Biomarkers ‘may predict dementia 15 years before diagnosis’


Researchers in the UK and China have used proteomics data from the UK Biobank to identify protein biomarkers in the blood that could give warning of dementia years before diagnosis and make it easier to select patients for drug treatment.

The team from the University of Warwick and Shanghai’s Fudan University believe that it is the largest cohort study of blood proteomics and dementia to date, drawing on blood samples from 52,645 healthy participants in the UK Biobank taken between 2006 and 2010.

The frozen samples were thawed and analysed 10 to 15 years later, looking at the presence of 1,463 proteins. Using artificial intelligence, comparisons were made between patients who went on to develop dementia and those who did not, to identify any that could serve as an early warning system.

They found a panel of 11 that – when combined with other risk factors such as age, sex, education level and genetics – was more than 90% effective at predicting dementia, according to a paper published in the journal Nature Aging.

The proteins were able to predict all-cause dementia as well as particular types, including Alzheimer’s disease and vascular dementia, and could also open avenues for new research into novel treatments, according to the researchers.

Lead author Prof Jianfeng Feng of Warwick’s computer science department said that testing for the biomarkers could be “seamlessly integrated into the NHS and used as a screening tool by GPs,” identifying people who could benefit from early treatment with new disease-modifying therapies for Alzheimer’s disease like Eisai and Biogen’s amyloid-targeting Leqembi (lecanemab).

Some of the proteins, such as glial fibrillary acidic protein or GFAP, have been identified as potential biomarkers for dementia in the past. The size of the study, however, reinforces GFAP's role as “an optimal biomarker for dementia prediction, even more than 10 years before the diagnosis, with implications for screening people at high risk for dementia and for early intervention,” write the authors in the paper.

The strongest association was found to be with GFAP and another protein called LTBP2, while a third (NEFL) also has the potential to be used to predict dementia a decade or more before diagnosis.

The finding comes shortly after another large-scale study found that testing of blood for a protein called phosphorylated tau could provide a means of large-scale screening for Alzheimer’s disease.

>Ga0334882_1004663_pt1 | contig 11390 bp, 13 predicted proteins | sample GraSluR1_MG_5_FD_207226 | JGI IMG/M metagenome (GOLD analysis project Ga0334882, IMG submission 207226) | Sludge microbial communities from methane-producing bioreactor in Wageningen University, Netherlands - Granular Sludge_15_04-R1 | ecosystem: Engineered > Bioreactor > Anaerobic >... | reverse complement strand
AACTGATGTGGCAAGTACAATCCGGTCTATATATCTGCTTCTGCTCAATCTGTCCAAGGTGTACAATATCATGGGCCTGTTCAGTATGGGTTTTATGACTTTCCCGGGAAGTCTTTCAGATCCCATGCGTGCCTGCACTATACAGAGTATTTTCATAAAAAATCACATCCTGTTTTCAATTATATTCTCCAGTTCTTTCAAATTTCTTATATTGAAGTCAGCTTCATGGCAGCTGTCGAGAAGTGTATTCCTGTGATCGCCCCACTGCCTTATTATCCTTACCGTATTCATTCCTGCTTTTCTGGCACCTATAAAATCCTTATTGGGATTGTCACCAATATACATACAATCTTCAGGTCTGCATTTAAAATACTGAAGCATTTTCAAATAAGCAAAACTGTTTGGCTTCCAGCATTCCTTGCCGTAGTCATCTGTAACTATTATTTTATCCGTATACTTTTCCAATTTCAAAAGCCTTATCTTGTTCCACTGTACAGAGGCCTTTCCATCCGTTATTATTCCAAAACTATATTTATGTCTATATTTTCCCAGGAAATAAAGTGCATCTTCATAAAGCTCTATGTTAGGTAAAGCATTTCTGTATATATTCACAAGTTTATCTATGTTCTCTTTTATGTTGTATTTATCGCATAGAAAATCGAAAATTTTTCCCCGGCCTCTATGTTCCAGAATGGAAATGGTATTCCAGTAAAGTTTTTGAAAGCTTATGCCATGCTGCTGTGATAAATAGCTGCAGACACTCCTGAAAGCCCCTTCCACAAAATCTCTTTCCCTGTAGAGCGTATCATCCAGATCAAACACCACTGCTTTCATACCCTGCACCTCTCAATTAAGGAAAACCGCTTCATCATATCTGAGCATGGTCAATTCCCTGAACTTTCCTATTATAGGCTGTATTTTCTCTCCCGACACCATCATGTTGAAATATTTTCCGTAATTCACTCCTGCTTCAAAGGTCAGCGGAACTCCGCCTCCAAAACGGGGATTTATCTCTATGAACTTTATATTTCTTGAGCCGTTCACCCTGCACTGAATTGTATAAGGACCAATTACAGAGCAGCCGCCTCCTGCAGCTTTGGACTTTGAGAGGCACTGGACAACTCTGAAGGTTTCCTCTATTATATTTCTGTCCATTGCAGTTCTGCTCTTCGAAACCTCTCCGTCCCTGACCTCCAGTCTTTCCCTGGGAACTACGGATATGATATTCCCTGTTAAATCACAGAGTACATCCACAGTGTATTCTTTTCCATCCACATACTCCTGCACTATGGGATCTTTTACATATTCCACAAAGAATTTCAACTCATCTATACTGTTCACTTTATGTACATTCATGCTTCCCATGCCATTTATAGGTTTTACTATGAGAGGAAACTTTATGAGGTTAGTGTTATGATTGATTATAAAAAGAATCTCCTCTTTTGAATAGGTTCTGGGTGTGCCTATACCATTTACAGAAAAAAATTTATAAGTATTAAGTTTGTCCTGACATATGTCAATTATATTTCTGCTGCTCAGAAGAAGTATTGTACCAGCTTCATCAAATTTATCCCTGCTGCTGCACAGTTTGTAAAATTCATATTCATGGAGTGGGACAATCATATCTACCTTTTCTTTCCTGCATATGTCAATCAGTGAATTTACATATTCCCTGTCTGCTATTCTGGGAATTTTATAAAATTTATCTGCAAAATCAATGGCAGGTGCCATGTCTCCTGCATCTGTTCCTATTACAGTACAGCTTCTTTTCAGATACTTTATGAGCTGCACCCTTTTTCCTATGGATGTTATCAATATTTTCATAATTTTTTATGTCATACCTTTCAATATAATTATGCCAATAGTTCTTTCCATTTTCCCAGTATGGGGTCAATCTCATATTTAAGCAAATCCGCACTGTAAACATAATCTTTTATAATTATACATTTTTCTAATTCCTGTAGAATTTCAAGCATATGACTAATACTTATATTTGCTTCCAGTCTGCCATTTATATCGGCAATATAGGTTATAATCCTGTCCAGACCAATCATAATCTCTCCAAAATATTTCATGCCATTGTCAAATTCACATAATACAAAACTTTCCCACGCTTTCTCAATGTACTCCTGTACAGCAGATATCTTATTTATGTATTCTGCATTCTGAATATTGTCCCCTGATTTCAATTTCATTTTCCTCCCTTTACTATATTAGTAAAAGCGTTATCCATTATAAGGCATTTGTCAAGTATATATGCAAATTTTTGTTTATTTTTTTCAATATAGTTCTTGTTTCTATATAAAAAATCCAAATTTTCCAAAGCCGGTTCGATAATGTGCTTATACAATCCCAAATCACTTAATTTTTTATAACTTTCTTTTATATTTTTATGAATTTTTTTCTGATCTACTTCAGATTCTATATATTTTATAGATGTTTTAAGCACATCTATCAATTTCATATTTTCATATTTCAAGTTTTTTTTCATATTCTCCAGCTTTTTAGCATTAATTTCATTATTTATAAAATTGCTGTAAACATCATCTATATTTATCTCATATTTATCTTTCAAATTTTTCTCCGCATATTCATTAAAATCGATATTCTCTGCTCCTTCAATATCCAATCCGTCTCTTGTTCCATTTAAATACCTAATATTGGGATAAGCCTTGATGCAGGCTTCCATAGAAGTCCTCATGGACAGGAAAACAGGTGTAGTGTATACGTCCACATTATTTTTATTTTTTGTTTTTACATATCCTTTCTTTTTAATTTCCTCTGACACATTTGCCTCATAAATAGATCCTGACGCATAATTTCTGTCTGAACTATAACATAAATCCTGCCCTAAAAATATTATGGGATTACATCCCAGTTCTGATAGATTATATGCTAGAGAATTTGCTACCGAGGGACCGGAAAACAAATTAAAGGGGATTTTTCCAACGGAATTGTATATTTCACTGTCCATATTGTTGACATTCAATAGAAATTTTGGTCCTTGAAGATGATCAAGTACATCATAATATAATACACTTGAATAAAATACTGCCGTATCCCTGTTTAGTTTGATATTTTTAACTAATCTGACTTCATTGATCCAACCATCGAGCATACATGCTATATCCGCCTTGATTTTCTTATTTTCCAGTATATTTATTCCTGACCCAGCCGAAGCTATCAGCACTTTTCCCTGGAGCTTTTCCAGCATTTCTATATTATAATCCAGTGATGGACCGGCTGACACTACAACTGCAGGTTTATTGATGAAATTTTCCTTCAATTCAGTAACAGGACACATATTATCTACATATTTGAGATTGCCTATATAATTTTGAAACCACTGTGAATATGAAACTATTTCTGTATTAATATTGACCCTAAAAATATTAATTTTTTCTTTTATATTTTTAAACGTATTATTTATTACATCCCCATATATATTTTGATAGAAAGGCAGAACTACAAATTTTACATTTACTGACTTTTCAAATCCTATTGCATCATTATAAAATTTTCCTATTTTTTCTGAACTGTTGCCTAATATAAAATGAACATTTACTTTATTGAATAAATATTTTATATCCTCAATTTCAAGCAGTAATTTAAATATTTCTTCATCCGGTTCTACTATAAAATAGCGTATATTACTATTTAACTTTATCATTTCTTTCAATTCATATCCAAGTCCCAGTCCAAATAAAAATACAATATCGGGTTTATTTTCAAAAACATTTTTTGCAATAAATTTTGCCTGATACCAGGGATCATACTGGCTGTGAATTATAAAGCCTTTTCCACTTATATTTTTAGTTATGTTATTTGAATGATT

One commentator – Prof David Curtis of University College London’s Genetics Institute – said the reported associations “are not really strong enough to say that these would form a useful test for predicting who will get dementia in the future,” although he said they could help researchers understand the biological systems involved in the development of dementia.

He also suggested the data for measuring phosphorylated tau in Alzheimer’s is stronger and will be helpful when effective treatments for the disease become available. Leqembi isn’t approved yet in Europe but has been cleared in the US, China, and Japan.

“We have seen some fantastic progress in the development of blood tests for Alzheimer’s over the last few months,” commented Dr Sheona Scales, director of research at Alzheimer’s Research UK.

“This new study adds to the growing body of evidence that measuring levels of certain proteins in the blood of healthy people could accurately predict dementia before symptoms develop,” she added, while cautioning that more studies in more diverse populations will be needed to verify the tests and predictive models.

Only two out of three people with dementia in the UK ever receive a formal diagnosis, and the current gold standard diagnostic tests – lumbar punctures and PET scans – are costly and invasive.

The Alzheimer’s Society recently launched a five-year Blood Biomarker Challenge project in the UK in partnership with Alzheimer’s Research UK and the National Institute of Health and Care Research (NIHCR) to gather the information needed to introduce a blood test for dementia into UK healthcare systems.

Image by Tatiana from Pixabay